‘Cadillac’ Tax Would Have Non-Union Impact, Analysis FindsThe Washington Post: "A proposed tax on high-cost ['Cadillac'] health insurance plans, an element of Democratic health-care legislation that has been strongly opposed by organized labor, would actually fall equally on nonunion plans, according to a new analysis. ... at least 80 percent of the workers whose plans would be subject to the tax in 2019 would be in nonunion jobs," according to Ken Jacobs of the University of California at Berkeley Labor Center and William H. Dow, professor of health economics at Berkeley and a member of President George W. Bush's Council of Economic Advisers. The impact is about the same as the nation's breakdown in non-union and union workers and "would be true both under the version of the tax passed by the Senate and a more labor-friendly one the White House agreed to last month" (MacGillis, 2/18).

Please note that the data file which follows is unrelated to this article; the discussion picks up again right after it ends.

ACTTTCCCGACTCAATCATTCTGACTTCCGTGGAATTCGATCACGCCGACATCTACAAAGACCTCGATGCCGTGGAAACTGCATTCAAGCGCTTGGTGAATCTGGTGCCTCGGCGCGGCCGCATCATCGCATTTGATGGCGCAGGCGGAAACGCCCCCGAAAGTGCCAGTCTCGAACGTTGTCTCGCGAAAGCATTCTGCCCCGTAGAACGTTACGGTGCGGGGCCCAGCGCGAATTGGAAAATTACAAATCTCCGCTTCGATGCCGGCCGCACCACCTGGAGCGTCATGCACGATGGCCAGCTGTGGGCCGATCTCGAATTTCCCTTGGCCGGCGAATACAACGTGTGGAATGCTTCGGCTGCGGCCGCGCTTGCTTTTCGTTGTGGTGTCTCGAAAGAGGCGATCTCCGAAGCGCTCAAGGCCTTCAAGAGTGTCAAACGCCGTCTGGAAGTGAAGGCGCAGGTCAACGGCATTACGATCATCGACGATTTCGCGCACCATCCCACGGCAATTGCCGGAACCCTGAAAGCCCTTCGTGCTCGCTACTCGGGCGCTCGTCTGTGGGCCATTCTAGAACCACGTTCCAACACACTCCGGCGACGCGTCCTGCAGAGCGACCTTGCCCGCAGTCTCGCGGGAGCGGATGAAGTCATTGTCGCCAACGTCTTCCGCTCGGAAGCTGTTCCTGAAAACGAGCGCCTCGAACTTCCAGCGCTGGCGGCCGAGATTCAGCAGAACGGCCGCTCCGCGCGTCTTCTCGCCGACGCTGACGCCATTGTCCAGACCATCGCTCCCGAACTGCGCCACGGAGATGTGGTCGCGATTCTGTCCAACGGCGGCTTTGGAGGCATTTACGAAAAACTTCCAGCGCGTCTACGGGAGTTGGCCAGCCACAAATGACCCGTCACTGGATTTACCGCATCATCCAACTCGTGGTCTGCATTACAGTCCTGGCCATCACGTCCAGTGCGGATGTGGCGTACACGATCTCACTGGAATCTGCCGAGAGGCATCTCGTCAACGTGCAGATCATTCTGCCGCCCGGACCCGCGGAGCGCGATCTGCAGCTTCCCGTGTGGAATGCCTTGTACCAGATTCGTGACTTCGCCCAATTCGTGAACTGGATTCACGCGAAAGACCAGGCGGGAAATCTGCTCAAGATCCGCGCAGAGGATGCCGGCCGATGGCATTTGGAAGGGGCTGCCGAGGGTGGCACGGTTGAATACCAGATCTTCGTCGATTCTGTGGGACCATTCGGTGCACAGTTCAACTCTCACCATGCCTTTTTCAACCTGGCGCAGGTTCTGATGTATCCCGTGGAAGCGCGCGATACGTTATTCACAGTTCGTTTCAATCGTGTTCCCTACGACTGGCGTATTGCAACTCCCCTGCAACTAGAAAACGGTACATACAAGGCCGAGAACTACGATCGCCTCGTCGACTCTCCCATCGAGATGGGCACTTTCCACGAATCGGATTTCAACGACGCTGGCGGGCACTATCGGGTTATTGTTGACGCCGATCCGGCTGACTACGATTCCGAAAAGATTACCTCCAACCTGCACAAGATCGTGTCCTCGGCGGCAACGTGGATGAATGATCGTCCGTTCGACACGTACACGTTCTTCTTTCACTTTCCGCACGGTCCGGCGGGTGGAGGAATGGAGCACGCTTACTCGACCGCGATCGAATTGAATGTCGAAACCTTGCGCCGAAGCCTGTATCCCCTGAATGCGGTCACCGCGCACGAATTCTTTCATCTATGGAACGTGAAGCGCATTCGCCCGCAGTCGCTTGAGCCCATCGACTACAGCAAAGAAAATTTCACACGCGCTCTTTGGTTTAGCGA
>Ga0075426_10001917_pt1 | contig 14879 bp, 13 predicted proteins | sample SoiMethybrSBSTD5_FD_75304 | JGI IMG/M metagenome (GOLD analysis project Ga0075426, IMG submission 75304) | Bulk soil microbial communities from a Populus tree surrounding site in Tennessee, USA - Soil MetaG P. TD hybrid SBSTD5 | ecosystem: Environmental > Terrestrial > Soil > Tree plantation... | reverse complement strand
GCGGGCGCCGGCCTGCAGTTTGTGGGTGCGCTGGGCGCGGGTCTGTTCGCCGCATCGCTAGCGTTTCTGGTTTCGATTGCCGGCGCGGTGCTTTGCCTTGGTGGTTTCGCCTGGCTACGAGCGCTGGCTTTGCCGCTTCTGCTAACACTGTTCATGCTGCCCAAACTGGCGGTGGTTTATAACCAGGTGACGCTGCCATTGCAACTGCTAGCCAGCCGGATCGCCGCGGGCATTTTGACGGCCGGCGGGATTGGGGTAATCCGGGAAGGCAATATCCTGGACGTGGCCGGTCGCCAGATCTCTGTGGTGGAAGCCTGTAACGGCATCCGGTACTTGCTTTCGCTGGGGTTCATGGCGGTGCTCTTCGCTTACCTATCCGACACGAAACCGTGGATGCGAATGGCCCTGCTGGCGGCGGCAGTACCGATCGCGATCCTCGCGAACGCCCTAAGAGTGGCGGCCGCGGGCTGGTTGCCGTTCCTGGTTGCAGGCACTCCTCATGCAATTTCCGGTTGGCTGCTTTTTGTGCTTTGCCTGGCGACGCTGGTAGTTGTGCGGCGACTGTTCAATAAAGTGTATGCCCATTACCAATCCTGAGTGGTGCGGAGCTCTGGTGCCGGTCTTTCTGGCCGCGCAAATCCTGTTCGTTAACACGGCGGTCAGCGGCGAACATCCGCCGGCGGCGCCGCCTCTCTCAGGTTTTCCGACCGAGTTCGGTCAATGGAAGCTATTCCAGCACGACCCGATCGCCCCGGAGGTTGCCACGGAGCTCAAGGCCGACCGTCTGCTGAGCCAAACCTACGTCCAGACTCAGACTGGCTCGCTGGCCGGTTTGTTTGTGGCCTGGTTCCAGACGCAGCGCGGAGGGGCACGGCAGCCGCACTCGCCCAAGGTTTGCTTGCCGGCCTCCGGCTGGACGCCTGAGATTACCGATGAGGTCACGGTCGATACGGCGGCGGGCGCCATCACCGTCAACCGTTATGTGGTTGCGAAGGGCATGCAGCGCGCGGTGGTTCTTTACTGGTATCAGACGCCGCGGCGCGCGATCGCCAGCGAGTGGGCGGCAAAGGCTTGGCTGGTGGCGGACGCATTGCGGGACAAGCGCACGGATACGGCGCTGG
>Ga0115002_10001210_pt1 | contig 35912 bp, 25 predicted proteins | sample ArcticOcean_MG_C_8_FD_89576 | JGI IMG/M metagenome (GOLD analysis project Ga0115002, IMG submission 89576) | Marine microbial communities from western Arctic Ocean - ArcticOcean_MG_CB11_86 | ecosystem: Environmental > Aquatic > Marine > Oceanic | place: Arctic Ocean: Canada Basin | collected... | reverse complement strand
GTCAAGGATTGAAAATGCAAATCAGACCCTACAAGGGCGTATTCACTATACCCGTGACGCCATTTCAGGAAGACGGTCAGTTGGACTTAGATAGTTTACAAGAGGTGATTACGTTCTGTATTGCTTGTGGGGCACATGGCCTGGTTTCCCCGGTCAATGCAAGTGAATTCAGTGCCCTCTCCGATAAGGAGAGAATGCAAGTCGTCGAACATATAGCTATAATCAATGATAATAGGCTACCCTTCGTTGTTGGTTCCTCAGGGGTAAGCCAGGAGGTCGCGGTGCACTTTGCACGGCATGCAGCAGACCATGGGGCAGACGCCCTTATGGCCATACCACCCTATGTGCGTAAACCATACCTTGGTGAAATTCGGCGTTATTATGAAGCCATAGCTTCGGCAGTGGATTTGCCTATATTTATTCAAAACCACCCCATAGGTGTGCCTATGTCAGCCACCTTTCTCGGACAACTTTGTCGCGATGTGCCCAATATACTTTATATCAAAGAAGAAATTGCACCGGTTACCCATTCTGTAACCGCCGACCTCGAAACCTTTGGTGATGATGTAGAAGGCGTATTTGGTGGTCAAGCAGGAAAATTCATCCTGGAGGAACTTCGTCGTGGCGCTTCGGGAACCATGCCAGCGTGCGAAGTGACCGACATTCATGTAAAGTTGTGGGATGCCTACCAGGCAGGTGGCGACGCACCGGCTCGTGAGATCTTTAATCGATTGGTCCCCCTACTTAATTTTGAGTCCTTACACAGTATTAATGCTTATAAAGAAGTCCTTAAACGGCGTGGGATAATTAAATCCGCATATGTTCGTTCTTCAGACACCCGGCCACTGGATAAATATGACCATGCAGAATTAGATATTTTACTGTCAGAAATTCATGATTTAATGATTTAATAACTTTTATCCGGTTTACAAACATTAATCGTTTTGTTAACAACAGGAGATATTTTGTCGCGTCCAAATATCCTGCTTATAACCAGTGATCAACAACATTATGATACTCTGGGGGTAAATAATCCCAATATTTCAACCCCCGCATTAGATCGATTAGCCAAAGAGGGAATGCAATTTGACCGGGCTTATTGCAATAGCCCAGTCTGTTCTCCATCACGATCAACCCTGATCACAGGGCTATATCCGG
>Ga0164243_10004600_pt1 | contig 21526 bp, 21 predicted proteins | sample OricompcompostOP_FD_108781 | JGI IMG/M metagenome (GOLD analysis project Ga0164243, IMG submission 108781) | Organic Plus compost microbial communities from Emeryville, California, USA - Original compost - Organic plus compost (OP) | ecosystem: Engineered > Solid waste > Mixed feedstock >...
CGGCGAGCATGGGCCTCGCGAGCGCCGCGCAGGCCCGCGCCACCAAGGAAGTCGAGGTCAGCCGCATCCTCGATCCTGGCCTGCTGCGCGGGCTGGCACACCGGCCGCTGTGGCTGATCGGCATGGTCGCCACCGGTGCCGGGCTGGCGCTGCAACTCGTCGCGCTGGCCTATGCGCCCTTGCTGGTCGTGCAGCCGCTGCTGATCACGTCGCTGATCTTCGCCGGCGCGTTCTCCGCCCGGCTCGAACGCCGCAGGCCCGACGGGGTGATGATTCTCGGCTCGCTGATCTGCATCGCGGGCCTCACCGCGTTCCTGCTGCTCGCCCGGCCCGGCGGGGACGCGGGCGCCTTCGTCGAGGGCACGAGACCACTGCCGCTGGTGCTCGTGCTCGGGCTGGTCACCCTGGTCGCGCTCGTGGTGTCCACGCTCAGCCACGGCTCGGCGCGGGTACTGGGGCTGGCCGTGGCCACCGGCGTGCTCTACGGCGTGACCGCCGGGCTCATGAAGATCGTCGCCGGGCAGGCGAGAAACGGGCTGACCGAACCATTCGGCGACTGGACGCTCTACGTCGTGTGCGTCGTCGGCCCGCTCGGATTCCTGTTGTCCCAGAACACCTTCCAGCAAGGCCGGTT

In the meantime, the American College of Physicians says "Don't start over" on health reform, Modern Healthcare reports. "The ACP's report warned of the consequences of a failed health reform effort, citing Congressional Budget Office projections that healthcare spending will rise to 25% of gross domestic product in 2025, and the Census Bureau's estimate that the number of uninsured will climb to 60 million people by 2020. Among the ACP's recommendations are to build upon existing legislation to reach final agreement on a bill, and develop bipartisan proposals to reduce the costs of the medical liability tort system and increase the number of primary-care doctors." Lawmakers should also permanently fix the Medicare payment system, ACP says (Lubell, 2/17). This is part of the KHN Morning Briefing, a summary of health policy coverage from major news organizations. Sign up for an email subscription.